Rohuküla: The Russian Empire’s Forgotten Military Port and its Architectural Treasures

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Rohuküla: The Russian Empire’s Forgotten Military Port and its Architectural Treasures

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Authors: Monika Eensalu, Oliver Orro
Translators: Marcus Turovski, Taire Kolts
Designer: Kristo Kooskora
English and Russian summary and captions
Tallinn, 2013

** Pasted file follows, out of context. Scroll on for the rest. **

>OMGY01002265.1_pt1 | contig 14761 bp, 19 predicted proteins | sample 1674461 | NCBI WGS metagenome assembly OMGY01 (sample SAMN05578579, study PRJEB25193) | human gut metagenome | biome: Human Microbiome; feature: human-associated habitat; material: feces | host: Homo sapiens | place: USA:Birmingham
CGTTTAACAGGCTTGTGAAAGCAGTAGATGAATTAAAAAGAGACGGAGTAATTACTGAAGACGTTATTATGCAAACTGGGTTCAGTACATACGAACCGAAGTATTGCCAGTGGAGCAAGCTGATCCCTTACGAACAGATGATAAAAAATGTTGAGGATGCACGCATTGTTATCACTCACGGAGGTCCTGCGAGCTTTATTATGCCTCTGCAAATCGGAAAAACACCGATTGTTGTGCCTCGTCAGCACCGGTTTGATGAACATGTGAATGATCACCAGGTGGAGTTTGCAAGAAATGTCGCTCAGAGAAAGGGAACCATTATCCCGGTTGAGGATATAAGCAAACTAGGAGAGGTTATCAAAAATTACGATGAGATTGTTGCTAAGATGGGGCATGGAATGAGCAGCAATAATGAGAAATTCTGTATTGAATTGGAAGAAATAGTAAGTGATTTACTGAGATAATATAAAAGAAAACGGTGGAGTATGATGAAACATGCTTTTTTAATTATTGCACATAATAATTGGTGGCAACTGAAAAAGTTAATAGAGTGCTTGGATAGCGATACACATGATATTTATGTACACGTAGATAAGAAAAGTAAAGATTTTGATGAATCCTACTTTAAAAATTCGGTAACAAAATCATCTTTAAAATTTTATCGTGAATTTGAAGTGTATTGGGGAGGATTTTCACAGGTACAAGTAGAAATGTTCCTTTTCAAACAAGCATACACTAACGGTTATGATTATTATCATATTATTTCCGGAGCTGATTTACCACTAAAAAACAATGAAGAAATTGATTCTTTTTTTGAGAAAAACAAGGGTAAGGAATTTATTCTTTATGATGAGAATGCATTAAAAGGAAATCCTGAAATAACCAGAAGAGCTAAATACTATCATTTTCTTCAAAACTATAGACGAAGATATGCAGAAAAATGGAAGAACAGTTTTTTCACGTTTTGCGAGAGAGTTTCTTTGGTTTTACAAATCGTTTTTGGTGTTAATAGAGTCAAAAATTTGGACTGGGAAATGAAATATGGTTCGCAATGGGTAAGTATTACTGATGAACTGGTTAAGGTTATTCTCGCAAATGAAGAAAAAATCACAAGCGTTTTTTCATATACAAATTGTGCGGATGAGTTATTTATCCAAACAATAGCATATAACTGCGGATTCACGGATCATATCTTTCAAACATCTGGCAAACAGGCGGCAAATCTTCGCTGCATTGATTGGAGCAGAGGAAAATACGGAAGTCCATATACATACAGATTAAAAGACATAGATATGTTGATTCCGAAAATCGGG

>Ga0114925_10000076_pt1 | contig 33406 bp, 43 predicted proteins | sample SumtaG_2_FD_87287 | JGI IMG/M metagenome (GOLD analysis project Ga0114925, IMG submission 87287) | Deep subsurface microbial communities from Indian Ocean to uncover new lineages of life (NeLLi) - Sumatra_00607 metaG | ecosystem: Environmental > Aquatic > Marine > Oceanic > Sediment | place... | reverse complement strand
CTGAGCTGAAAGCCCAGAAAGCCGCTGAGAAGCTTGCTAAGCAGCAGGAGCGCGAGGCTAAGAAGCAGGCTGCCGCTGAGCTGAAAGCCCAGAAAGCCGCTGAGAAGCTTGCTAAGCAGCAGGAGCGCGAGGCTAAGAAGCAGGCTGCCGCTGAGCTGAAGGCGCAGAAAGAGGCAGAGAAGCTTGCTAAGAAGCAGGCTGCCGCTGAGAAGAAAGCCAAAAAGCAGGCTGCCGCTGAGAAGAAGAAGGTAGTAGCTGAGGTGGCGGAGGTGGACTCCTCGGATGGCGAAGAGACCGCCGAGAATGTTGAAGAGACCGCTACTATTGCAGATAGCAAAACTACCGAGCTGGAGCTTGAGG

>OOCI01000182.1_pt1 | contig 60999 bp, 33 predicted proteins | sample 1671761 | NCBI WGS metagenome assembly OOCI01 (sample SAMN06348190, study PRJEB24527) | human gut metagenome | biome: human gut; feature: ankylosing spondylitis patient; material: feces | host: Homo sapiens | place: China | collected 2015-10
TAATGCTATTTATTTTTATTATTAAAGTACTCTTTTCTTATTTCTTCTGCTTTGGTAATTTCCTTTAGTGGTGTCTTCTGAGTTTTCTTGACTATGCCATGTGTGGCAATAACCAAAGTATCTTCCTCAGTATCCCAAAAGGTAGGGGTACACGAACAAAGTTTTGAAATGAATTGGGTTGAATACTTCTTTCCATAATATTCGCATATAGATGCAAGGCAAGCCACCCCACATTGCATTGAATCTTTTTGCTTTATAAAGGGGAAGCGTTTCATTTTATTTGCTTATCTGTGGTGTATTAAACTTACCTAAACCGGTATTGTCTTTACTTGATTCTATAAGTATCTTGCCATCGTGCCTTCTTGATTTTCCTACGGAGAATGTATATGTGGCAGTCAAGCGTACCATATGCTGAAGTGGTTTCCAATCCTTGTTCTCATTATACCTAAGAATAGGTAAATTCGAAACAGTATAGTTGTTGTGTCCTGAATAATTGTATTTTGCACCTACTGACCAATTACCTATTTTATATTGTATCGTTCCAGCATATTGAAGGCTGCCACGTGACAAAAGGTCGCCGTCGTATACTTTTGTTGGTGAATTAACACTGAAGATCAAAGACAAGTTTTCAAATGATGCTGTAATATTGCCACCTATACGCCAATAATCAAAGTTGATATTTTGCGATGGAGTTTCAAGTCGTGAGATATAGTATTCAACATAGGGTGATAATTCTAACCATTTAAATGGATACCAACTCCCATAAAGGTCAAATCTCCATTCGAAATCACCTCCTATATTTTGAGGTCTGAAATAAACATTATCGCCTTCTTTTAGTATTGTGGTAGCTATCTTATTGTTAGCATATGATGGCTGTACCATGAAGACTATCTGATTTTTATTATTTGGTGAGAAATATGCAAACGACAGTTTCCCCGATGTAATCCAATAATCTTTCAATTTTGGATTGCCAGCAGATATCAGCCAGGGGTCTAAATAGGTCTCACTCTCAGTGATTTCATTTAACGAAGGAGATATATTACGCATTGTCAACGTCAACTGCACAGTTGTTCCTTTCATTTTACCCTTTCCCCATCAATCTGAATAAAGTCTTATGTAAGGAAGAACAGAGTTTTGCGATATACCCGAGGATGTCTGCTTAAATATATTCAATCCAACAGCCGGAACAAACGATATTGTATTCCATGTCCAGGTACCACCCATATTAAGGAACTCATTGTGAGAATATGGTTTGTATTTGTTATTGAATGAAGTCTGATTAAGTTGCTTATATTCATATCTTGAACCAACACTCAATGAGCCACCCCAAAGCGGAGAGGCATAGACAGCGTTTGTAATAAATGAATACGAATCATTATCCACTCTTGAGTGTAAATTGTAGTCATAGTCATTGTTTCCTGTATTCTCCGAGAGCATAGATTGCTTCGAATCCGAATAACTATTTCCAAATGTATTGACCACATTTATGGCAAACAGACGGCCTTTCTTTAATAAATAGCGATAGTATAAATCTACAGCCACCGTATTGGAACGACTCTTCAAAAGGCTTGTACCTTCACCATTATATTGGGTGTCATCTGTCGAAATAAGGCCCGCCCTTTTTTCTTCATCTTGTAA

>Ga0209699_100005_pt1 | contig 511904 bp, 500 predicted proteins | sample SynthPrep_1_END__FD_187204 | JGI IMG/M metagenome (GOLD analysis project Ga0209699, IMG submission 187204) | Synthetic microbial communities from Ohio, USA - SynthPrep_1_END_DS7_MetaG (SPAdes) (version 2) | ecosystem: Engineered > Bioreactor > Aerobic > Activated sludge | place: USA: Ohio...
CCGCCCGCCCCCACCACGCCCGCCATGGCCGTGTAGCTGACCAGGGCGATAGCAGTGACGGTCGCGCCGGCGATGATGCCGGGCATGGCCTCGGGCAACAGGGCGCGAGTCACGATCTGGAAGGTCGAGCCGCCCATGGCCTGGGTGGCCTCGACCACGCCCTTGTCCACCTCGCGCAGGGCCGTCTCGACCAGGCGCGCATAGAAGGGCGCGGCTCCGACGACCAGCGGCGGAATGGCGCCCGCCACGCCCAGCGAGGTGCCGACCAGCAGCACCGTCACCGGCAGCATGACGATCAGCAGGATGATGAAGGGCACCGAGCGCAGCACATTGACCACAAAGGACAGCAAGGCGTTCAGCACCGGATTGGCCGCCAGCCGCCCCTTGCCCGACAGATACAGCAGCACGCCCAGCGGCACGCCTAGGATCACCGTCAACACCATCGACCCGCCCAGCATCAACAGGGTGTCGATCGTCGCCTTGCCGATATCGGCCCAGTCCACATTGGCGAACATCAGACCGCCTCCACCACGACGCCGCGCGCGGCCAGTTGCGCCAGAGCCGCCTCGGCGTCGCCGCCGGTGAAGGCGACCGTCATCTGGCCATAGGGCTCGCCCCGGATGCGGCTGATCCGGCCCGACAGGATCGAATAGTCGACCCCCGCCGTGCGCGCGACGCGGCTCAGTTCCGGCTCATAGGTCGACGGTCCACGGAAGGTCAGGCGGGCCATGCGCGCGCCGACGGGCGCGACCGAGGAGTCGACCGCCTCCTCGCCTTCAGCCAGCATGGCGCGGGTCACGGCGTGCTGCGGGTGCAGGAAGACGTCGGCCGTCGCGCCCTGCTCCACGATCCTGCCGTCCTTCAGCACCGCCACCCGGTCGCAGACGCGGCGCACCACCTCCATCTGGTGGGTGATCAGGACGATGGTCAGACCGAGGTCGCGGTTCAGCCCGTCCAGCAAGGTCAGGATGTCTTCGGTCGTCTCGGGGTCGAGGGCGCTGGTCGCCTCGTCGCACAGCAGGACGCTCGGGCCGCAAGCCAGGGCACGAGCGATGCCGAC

The military structures located in Rohuküla, near Haapsalu, stood out as being the most intriguing among sites that were identified and noted as being potentially valuable by a 20th-century Estonian architectural inventory and protection-programme that was carried out by the Heritage Protection Board and the Ministry of Culture. Upon closer inspection, these buildings turned out to be associated with a military harbour erected at the time of World War I. The brochure, which was compiled by architectural historians Monika Eensalu and Oliver Orro, contains many photos and drawings of the military harbour and naval base erected in Rohuküla, of Lääne County at the end of the Imperial era, as well as of outstanding structures there that have been preserved to this day. These illustrations were previously unknown to the greater public, and bring clarity to quite a number of questions that had not been thoroughly researched previously. It becomes clear that these structures, which had so far greatly fallen outside of academic researchers’ radar, were so very outstanding in terms of aesthetics and engineering at the time of their completion, and that they have their own place in the overall architectural picture of Estonia during that age. The authors also acquaint in the book the background of the harbour’s erection: the St. Petersburg naval defence system and the fortified Muhu Strait position. The authors likewise explain the architectural-historical context, in which the imperially-spectacular naval base was situated. A number of questions that arise out of general human curiosity are also answered. For example: the picturesque ruins sticking out of the reeds, which a ferry passenger sees upon exiting a ship and have been the cause of much speculation over the possible initial purpose and age of the structure, are designated as the remains of the naval base’s power plant, which indeed was never completed. The authors additionally raise the question of the fate of the structures, which are presently standing functionless, for the most part; also addressed is the issue of the future of Estonia’s military legacy more broadly. The book served as a catalogue for the part of the Museum of Estonian Architecture exhibition “Two Times. Two Borders”, which dealt with the Rohuküla naval base. At the same time, the publication – which includes an abundance of source citations – can also be observed as an independent study, which should interest all enthusiasts of military- and architectural-history literature.

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